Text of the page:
The Cooper’s View
There are a couple threads of themes which run through the 14 paintings for this year’s show. This painting weaves two of them together. Mystic and Me.
When I was a young girl living in Swarthmore, PA, our family would escape the dangers of Mischief Nights around Halloween and drive up to New England. I have vivid memories of exploring Mystic Seaport in Connecticut. My father loved boats and was building a wooden model of the Cuttysark around that time, and some of those interests filtered down to me…but I didn’t appreciate it back then.
What drew me in was the Cooperage. The Mystic Seaport Museum is a magical collection of all things maritime and wooden boat building and seafaring lore. A historic seaport village, along the banks of the Mystic River, brings maritime life in the 1800’s… alive.
From their website…”The buildings you see aren’t replications–they’re trade shops and businesses from the 1800s that were transported to Mystic Seaport from locations around New England. The village is made up of many bustling maritime trades, from shipsmiths and coopers to woodcarvers and riggers.”
So picture a 10 year old girl, whose three younger brothers are running off the energy from the long car ride, while she walks into the dark and dusty cave of the Cooperage.
( I have added a link here to the museum’s website where you can watch a nice little video and see inside the place for yourself.)
I was fascinated.
A small shack full of wooden barrels, and piles of wood shavings, and a shaving horse…
Fast forward about 20 years or so and look where that little girl was sitting…
I wielded my own drawknife for a decade making chairs and spoons and baskets and such. Then I put down the woodworking tools and picked up the brushes.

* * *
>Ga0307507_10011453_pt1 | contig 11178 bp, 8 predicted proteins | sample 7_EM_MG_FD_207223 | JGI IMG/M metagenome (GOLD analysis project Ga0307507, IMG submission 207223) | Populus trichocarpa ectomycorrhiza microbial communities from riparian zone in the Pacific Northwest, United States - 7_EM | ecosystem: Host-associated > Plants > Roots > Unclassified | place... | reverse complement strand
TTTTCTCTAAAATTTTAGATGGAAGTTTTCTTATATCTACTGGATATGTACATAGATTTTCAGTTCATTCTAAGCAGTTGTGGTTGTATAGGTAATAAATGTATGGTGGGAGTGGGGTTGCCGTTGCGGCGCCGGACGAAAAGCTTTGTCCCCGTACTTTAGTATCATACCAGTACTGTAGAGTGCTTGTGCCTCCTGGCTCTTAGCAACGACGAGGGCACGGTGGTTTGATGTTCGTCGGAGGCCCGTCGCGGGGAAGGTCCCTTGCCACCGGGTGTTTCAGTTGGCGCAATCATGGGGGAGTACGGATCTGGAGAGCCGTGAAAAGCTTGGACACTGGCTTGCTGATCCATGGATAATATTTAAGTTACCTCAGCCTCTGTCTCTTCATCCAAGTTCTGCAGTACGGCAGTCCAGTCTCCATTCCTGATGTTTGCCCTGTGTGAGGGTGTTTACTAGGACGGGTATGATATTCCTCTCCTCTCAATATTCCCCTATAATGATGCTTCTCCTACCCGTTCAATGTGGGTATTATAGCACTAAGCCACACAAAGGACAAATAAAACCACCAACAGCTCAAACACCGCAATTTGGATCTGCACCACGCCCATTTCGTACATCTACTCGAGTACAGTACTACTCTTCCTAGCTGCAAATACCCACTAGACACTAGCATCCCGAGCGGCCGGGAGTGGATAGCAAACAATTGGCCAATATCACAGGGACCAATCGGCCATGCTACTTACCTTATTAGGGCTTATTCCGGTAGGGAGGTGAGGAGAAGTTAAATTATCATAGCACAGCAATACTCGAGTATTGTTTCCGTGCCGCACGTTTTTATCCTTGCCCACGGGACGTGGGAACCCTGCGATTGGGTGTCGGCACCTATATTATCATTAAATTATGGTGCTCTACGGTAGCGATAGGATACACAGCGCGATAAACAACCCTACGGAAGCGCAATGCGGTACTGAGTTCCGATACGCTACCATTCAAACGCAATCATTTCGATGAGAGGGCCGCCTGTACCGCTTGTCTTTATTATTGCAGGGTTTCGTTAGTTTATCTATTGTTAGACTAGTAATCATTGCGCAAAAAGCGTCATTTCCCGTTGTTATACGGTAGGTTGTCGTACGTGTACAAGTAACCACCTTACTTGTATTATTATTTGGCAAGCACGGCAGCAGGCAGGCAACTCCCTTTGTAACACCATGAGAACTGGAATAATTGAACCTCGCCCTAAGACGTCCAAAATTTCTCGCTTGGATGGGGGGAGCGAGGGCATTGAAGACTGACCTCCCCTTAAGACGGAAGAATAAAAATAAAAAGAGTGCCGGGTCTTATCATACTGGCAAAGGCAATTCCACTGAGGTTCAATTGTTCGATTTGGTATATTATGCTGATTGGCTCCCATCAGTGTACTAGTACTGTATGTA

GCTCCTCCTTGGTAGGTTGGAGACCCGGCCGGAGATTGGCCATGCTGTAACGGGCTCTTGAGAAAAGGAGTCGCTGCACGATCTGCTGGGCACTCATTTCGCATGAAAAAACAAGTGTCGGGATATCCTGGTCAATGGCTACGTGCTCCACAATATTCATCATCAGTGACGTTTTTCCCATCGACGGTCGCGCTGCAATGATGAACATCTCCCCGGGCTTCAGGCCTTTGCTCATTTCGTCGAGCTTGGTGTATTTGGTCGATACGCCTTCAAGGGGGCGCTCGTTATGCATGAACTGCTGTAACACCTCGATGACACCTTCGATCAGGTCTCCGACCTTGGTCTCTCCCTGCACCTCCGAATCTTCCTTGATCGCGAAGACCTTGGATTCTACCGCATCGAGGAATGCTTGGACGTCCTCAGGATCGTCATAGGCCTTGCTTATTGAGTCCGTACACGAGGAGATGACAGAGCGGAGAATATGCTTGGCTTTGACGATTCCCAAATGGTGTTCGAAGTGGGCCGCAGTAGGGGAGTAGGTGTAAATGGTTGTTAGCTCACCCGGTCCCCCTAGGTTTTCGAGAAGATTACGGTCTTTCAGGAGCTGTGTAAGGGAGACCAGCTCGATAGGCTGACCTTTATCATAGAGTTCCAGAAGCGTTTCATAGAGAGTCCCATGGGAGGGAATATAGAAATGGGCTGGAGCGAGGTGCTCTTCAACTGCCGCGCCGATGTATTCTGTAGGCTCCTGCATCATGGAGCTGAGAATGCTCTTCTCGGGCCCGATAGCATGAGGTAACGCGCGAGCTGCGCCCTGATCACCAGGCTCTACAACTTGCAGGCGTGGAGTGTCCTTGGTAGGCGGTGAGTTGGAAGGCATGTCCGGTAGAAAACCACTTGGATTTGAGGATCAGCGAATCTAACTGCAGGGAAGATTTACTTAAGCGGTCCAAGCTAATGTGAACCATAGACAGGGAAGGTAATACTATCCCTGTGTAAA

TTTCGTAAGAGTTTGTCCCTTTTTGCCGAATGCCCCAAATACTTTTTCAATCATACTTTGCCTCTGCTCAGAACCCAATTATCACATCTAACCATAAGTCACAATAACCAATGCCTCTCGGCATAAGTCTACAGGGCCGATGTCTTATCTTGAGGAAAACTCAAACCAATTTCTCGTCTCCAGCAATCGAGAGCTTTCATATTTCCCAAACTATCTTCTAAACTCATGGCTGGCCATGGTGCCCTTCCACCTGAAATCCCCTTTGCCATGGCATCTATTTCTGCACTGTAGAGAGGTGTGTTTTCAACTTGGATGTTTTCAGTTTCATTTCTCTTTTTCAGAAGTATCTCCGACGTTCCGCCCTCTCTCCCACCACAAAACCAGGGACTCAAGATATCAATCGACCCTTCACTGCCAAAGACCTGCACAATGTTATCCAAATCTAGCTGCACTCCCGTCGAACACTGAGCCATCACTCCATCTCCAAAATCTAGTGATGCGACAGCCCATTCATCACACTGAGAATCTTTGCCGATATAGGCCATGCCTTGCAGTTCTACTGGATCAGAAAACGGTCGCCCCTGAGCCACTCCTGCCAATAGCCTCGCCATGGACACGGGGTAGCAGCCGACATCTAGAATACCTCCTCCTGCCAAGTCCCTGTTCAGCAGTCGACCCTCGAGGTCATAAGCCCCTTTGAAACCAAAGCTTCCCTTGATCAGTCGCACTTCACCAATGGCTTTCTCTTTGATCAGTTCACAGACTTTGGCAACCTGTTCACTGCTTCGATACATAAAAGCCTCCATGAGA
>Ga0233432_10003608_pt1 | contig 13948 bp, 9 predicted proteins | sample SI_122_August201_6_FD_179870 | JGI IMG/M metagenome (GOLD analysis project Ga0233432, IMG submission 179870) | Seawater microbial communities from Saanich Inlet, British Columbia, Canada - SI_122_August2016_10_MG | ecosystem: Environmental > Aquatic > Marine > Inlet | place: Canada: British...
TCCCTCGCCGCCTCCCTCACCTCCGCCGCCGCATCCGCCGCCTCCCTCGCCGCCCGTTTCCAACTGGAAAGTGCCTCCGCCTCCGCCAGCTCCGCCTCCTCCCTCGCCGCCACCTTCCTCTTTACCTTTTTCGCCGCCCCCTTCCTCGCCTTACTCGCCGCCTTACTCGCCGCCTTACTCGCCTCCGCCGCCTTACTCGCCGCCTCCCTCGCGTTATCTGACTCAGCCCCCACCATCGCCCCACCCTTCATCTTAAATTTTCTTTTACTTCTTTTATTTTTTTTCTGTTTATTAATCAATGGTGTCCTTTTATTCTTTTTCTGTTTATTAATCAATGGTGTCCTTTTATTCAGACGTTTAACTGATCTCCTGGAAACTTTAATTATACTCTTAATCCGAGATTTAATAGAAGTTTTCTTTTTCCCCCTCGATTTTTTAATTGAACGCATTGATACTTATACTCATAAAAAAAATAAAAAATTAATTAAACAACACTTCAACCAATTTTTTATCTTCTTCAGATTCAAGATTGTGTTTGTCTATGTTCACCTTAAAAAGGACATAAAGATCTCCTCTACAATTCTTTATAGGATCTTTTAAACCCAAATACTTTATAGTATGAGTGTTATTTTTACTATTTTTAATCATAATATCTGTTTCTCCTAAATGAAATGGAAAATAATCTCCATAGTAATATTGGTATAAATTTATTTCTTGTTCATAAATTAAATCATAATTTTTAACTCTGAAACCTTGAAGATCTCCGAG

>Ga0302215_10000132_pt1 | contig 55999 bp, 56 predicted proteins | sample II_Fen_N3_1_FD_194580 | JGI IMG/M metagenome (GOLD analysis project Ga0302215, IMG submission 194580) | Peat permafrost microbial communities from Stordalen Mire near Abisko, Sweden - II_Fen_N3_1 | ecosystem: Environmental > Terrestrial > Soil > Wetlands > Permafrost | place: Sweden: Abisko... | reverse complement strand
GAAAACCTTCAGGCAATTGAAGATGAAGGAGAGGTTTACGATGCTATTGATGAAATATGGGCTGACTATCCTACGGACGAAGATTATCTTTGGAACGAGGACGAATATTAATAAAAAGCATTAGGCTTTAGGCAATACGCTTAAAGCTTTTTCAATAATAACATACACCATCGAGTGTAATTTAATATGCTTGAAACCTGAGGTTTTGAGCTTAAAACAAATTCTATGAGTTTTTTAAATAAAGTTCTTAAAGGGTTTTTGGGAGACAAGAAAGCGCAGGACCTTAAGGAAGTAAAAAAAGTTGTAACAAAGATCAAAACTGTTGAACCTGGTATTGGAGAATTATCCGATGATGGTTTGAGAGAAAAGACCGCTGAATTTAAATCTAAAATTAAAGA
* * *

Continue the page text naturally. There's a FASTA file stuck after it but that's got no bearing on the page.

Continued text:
Fast forward another 20 years and that little girls has just turned 60.
And, on one of her now regular trips to New England, she returned to Mystic and once again stood inside the dark wooden den of the Cooperage…and turned around.
The Cooper’s View is just that. On this crisp fall day the sunlight bounces off of the t’gallant sails being raised on The Morgan which is docked just outside of the shop.
The Charles W. Morgan is the last of the American whaling fleet and was painstakingly restored at the Mystic Seaport Museum.
(here’s a link to the museum’s website with a complete history and chronicle of her restoration…Click Here.)
We will go on board that ship in tomorrow’s blog post, but linger here a while and soak in the salty air and take a closer look at that rigging…
enjoy the playful pastel diagrams drawn inside…
and study the roman numerals carved on the barrel stays…
The artiste has taken license, in an autobiographical way, and added her own hatchet and well worn drawknife to authenticate the pastiche.
It was deeply moving for my 60 year old self to stand in that shop again and realize that I’ve come full circle, and back around yet another one, to complete a creative cycle that my 10 year old self didn’t even know how to dream of.